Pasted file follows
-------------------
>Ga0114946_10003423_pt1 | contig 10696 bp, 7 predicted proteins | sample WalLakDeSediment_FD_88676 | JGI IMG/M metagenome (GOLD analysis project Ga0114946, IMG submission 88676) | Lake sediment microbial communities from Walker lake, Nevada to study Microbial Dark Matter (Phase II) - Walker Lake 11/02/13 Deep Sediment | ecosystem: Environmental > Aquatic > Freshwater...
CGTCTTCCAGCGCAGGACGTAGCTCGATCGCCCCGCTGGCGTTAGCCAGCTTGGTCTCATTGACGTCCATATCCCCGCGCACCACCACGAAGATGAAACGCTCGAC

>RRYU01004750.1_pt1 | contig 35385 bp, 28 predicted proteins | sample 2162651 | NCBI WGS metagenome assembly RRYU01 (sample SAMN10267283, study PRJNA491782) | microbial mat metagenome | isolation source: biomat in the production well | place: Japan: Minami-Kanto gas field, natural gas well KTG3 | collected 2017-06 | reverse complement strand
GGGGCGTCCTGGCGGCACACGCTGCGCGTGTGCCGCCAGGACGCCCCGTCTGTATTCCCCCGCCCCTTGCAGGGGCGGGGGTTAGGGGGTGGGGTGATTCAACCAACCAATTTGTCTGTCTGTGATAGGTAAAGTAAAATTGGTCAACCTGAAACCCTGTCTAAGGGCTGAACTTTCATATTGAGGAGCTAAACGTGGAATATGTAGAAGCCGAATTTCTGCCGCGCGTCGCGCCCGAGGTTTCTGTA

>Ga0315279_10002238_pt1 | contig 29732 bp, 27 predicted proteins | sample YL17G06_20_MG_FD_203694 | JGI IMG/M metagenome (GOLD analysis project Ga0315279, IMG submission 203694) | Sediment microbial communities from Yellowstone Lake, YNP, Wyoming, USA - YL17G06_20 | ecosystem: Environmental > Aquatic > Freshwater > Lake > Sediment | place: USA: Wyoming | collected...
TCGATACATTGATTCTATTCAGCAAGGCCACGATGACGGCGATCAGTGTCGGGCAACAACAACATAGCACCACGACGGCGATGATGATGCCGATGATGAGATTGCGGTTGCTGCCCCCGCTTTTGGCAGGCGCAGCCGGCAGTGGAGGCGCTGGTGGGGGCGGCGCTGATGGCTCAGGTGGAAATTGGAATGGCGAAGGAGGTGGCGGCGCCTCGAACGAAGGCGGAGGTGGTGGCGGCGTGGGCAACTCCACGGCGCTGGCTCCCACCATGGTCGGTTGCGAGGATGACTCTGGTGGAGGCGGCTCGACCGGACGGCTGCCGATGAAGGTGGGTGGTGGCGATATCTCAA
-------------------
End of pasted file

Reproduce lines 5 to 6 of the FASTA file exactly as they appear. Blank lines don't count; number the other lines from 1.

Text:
>Ga0315279_10002238_pt1 | contig 29732 bp, 27 predicted proteins | sample YL17G06_20_MG_FD_203694 | JGI IMG/M metagenome (GOLD analysis project Ga0315279, IMG submission 203694) | Sediment microbial communities from Yellowstone Lake, YNP, Wyoming, USA - YL17G06_20 | ecosystem: Environmental > Aquatic > Freshwater > Lake > Sediment | place: USA: Wyoming | collected...
TCGATACATTGATTCTATTCAGCAAGGCCACGATGACGGCGATCAGTGTCGGGCAACAACAACATAGCACCACGACGGCGATGATGATGCCGATGATGAGATTGCGGTTGCTGCCCCCGCTTTTGGCAGGCGCAGCCGGCAGTGGAGGCGCTGGTGGGGGCGGCGCTGATGGCTCAGGTGGAAATTGGAATGGCGAAGGAGGTGGCGGCGCCTCGAACGAAGGCGGAGGTGGTGGCGGCGTGGGCAACTCCACGGCGCTGGCTCCCACCATGGTCGGTTGCGAGGATGACTCTGGTGGAGGCGGCTCGACCGGACGGCTGCCGATGAAGGTGGGTGGTGGCGATATCTCAA